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Event Spotlight: Pieces for cars, tunnel and hexagonal vents

April 16, 2016

On Sunday, experience Rabaul Lane in a whole new way with experimental music event, Pieces for cars, tunnel and hexagonal vents.

We caught up with Ben Drury to find out more:

 

Hi Ben, tell us a bit about yourself and your practice!

Hi, I am currently a composition major at the ANU School of Music working with experimental and improvisatory sound production methods and unconventional venues and distribution methods.

 

What inspired Pieces for cars, tunnel and hexagonal vents?

The idea for pieces for cars tunnel and hexagonal vents came when I was trying to find a park to play a gig at transit bar. I drove through Rabaul Lane and on the other side I found a park, and a staircase which lead to the terrace above. I hadn’t seen anything like it in canberra before and I wanted other people to see the space and I also noticed the vents leading to the tunnel I had just driven through. I had previously made a piece of music by recording 4 cars in an underground car park so I thought a sound installation would be the perfect way to bring people to the space as well as to highlight the uniqueness of the space.

 

This work is presented as a collaboration between yourself and several other artists, can you talk a little about the creative processes that took place in the making of the work?

In order to realise the installation I wanted to have a variety of different compositions and approaches in order to explore the space in different ways, so I asked some of my friends who make music to contribute some of the audio. Other then some basic considerations of the space I let them have total control over there part of the piece and they came up with some great work.

 

How can sound influence an audiences’ perception of a space?

This is interesting because sound needs space to exist but by existing changes the space that it’s in. There is a piece by Alvin Lucier that is inspired by bats, 4 performers are blindfolded and given echo location devices and then asked to find their way around a space. This in tern changes the audiences’ perception of the space physically. My hope is that pieces for cars tunnel and hexagonal vents is that the music will effect the audience in a different way, but will invoke a sense of exploration and will show them something new about the necessary relationship between sound and space.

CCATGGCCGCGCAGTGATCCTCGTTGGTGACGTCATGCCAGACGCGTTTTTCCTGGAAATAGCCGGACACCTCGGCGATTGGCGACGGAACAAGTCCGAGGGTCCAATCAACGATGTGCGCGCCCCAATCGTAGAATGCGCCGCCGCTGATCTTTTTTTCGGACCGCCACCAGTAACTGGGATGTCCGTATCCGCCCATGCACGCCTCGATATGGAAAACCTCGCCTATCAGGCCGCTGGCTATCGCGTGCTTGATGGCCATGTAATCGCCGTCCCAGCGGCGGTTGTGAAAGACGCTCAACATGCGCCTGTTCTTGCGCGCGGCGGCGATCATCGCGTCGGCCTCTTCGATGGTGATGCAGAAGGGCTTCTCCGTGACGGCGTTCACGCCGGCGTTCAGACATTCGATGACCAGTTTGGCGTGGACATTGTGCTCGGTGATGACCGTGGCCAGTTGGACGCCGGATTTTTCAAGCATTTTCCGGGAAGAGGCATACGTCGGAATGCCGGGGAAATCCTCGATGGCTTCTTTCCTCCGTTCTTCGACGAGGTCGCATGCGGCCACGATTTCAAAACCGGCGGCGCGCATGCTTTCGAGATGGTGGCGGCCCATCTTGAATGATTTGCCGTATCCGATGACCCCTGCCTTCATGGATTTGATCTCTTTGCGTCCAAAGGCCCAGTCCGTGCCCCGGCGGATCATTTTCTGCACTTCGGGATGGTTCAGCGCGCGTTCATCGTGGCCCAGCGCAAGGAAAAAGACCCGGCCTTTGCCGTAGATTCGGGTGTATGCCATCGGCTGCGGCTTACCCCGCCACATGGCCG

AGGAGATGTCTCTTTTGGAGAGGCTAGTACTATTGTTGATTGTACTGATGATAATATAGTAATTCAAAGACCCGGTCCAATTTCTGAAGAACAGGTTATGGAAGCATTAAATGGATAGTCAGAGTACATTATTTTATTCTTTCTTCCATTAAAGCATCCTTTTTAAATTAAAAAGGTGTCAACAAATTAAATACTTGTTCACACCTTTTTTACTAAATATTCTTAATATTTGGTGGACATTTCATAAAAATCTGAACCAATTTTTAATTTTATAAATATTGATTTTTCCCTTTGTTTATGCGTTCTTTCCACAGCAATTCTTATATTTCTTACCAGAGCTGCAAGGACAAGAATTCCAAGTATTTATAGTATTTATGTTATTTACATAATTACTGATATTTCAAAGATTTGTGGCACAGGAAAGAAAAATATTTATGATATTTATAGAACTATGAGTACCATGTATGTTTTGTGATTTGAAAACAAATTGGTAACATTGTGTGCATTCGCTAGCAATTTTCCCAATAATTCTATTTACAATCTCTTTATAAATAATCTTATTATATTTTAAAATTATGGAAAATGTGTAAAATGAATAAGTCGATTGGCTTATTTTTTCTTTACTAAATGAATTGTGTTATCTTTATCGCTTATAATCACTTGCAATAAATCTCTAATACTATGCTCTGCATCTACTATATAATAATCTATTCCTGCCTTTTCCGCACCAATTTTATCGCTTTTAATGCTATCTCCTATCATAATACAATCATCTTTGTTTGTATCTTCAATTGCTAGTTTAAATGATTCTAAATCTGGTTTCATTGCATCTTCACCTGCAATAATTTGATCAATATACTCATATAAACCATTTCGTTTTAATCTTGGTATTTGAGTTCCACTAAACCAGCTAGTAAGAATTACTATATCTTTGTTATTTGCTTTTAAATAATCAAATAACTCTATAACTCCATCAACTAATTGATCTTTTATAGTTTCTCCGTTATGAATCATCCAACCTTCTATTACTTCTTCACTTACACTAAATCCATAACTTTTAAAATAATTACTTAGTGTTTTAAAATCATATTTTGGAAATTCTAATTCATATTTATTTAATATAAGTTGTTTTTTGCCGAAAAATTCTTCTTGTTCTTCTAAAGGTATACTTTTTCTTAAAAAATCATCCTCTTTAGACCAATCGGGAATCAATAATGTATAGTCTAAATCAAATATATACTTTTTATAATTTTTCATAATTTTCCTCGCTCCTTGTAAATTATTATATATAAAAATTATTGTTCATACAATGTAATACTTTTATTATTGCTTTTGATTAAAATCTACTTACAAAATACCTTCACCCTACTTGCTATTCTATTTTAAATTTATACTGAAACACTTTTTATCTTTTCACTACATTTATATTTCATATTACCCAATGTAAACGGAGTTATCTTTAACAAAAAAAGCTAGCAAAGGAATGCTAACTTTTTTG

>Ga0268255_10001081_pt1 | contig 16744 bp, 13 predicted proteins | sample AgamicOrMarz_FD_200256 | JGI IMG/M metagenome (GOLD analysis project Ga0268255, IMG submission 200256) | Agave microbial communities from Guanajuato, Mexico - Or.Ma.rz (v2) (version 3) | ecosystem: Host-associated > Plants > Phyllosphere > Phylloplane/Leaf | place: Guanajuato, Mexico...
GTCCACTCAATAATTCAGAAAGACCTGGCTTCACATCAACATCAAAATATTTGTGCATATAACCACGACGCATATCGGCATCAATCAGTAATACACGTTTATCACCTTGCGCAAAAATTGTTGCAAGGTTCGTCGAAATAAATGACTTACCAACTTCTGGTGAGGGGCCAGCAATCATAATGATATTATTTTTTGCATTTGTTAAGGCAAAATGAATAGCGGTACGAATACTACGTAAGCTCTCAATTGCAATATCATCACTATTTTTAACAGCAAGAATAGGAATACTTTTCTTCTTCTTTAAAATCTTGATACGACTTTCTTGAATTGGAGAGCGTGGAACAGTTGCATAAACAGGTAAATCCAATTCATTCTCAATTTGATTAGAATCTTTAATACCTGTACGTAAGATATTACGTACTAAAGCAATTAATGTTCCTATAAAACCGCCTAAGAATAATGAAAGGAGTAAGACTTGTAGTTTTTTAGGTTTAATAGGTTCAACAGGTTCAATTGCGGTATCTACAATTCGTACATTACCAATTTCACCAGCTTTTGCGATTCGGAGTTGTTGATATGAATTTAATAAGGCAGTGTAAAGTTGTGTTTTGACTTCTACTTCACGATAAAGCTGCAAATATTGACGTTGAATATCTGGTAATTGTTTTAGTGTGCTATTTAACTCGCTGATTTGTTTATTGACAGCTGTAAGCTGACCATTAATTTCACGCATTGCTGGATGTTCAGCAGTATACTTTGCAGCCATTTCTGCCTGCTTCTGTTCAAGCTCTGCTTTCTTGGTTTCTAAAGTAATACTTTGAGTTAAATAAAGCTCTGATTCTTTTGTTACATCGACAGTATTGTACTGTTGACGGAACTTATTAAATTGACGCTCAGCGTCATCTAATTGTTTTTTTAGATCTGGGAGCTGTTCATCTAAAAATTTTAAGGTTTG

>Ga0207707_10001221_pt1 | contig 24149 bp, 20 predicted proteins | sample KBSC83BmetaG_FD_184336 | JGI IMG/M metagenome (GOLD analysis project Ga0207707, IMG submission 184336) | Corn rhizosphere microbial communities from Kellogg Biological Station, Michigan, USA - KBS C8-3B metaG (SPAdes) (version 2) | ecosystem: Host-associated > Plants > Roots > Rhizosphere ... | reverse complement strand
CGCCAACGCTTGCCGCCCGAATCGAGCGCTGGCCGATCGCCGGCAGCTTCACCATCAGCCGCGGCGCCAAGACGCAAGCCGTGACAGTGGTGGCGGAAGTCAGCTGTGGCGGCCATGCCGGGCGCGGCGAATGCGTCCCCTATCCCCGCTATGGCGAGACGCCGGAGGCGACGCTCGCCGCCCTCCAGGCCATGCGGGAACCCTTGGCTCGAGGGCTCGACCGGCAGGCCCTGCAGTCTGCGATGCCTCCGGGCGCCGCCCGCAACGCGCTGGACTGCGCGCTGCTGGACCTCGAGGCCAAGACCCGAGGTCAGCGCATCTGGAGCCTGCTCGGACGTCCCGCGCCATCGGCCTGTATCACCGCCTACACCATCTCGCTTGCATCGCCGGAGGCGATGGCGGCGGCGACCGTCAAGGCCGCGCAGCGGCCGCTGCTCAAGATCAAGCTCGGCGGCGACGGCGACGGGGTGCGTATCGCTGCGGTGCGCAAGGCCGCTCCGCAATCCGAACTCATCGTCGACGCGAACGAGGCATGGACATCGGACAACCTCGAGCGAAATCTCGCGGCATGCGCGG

For those unfamiliar with Rabaul Lane, what’s so unique about it?

Rabaul lane is a space unlike any other I know of in Canberra. Architecturally it is a series of interlocking hexagons, some of which are vents that lead to a tunnel below the terrace. The interlocking shapes create new patterns and shapes from every angle, like the sounds change and shift as the audience listens from different positions.

 

What can audiences expect from the work?

The audience can expect a series of pieces of music that will interact with the space to create a unique experience out of the prerecorded audio. The pieces are quite static so the audience can appreciate subtle changes and reflect on the interaction of space and sound.

 

What other events have you seen, or are looking forward to seeing, at YAH 2016?

I went to the opening night and saw Happy Axe and Ghost Noises [there’s a Sunday show!] which was a lot of fun and Reuben Ingall’s Sittin’ Sidewayz, another car stereo based piece. Thursday and Friday I was playing bass for Shoeb and Kate Ahmed’s Twin Pedals which I really enjoyed though it was very tiring. And tonight I played with the ANU experimental music studio at Let’s Stay In Tonight making music with found objects [see the Let’s Stay in Tonight’s Sunday event].